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What are stock options?

Stock options are a right given to one of the spouses to buy a company’s stock at a particular price. The right often requires a vesting period. Once the vesting period passes, the owner can exercise the options or hold them to see if the share prices will increase. Options often have an expiration date so you cannot hold on to the right to purchase at X price indefinitely. Stock options are common in California because of the number of startups and technology companies that are located here.  Some companies use Stock Options to purchase talent before the company is making revenue; others use stock options as a reward for a job well done, and others use stock options to retain high performers. Dividing stock options when spouses or partners divorce is a difficult task because it can be hard to determine the value of the stock option. It can be harder still to figure out the present day value of the options when the options may never vest, may be worthless when they vest, or may not be transferable to third parties.

Are stock options community property?

As with other assets in a community property state, the first determination that needs to be made is whether the stock option is community property or separate property. If the stock option was granted before the marriage started or after the date of separation, then the option is the owner’s separate property. If the stock option was granted during the marriage, then the option is community property and subject to division. How the options are divided depends on whether they are vested or non-vested at the time of division.

Vested stock options

Vested stock options are options that the owner has the present right to exercise. If you have vested but unexercised stock options, division of this asset will turn on the current market price for the shares and the option price to the owner. If the shares are worth more than the option price, then the couple will have property to divide. If the option price is higher than the market value at the time of your dissolution, then the issue is whether there is time for the price of the shares to increase before the option expires.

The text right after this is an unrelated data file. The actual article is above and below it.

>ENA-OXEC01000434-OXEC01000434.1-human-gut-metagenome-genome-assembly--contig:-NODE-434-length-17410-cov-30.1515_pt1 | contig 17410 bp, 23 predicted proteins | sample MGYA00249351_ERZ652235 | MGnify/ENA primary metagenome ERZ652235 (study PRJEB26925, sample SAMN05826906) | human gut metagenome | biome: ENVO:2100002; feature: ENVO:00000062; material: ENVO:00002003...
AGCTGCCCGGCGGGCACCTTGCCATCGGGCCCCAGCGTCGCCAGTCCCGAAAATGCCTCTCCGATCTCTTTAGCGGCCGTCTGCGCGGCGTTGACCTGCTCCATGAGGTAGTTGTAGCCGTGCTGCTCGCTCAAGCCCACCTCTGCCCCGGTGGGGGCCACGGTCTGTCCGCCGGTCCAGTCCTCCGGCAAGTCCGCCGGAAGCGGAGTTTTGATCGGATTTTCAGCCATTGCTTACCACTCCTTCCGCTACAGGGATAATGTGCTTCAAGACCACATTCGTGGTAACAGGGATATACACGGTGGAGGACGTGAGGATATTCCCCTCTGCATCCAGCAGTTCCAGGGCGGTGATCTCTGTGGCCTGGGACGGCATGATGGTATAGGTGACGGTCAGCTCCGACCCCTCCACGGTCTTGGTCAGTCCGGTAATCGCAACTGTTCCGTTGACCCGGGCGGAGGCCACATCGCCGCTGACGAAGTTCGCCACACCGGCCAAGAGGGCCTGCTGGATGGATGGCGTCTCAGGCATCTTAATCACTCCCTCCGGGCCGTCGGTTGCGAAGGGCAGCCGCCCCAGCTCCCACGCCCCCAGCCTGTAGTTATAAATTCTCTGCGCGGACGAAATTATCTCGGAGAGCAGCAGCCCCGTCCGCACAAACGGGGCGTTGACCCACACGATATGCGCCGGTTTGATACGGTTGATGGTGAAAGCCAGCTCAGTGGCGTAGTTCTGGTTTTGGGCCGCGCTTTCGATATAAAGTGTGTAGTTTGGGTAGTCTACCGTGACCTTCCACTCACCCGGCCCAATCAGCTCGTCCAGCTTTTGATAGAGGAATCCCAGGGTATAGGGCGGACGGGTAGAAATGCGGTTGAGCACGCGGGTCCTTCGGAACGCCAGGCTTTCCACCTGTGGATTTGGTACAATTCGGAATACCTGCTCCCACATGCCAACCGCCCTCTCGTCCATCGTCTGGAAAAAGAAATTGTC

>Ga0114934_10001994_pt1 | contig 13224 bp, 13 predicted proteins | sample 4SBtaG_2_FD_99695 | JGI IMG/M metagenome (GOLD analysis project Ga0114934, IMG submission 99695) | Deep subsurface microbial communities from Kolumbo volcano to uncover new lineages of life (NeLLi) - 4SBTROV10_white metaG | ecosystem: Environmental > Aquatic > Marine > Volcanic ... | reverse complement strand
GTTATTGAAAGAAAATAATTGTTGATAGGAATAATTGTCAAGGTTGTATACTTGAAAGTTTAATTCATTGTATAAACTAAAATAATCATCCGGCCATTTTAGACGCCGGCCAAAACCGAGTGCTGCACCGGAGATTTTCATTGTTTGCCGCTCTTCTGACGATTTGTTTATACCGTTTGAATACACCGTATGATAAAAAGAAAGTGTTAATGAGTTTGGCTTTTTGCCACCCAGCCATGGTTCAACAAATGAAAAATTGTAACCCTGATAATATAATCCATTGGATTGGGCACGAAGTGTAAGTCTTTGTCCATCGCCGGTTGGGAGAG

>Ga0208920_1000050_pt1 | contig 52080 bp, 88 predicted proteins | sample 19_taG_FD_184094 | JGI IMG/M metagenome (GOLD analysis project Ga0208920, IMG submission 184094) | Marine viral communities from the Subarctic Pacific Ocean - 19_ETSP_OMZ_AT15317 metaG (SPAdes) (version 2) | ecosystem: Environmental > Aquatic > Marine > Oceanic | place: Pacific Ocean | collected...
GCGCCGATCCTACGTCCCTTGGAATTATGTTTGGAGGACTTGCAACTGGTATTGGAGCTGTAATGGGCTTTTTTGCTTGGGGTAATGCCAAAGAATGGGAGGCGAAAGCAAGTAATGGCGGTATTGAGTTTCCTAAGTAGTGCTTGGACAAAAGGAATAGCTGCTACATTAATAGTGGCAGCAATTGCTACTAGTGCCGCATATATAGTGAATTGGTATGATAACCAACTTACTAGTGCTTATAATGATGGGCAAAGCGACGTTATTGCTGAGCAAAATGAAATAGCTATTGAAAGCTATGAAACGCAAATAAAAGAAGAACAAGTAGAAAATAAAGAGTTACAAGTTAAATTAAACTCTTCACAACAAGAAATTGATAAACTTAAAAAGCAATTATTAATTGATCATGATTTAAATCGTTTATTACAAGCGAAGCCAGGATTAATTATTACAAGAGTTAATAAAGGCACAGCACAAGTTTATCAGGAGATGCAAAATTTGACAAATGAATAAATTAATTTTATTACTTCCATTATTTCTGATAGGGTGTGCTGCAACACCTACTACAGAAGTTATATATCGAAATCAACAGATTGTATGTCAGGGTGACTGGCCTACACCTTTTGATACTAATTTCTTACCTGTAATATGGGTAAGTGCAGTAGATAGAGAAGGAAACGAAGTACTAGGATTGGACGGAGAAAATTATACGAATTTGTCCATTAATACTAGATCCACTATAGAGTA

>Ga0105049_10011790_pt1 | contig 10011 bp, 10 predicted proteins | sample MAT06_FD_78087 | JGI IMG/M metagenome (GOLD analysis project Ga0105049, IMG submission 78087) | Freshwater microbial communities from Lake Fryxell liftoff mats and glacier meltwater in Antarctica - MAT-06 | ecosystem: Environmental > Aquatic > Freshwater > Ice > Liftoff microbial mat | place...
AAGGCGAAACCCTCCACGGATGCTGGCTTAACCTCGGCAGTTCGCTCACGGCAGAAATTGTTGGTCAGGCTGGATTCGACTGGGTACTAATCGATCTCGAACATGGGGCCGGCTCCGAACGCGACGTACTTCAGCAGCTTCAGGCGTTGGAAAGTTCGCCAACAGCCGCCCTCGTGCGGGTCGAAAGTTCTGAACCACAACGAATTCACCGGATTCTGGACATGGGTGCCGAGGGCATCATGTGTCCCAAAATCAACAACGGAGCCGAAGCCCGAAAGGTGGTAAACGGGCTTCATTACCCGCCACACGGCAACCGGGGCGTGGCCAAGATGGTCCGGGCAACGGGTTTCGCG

Non-vested stock options

Stock options do have value even though the employee may lose the options if he/she later leaves the company before the vesting date. In California, stock options in divorce cases are divided by using a formula. Which formula is used varies depending on the basis for the stock option in the first place. Was the option a reward for a job well done, a way of luring the worker to the company, or an incentive to keep the employee at the company? Two commonly used formulas are:

The Hug formula

This formula is used when the reason for the stock option is to reward the employee for past performance. To determine the Community property shares, you must determine the community’s interest and multiple that number by the number of shares owned. The community’s interest is determined by dividing the time between the date of hire and the date of marital separation by the time between the date of hire and the date the stock option vests.

The Nelson Formula

This formula is used where the primary purpose of the stock option is to entice the employee to stay with the company. To determine the Community property share, you must first community’s percentage of interest and then multiply that percentage by the number of shares that can be exercised. The community’s percentage of interest is determined by dividing the time between the date of the grant of the stock option to the date of separation by the time between the date of the grant of the stock option to the date the option can be exercised.

Can a Mediation Lawyer help us Divide Stock Options

Yes. As a licensed California Attorney and a Certified Mediator Amanda has the legal knowledge and the negotiation skills to help you amicably resolve your stock option disputes. To learn more about our Divorce Mediation services, give us a call at (925) 480-7850.

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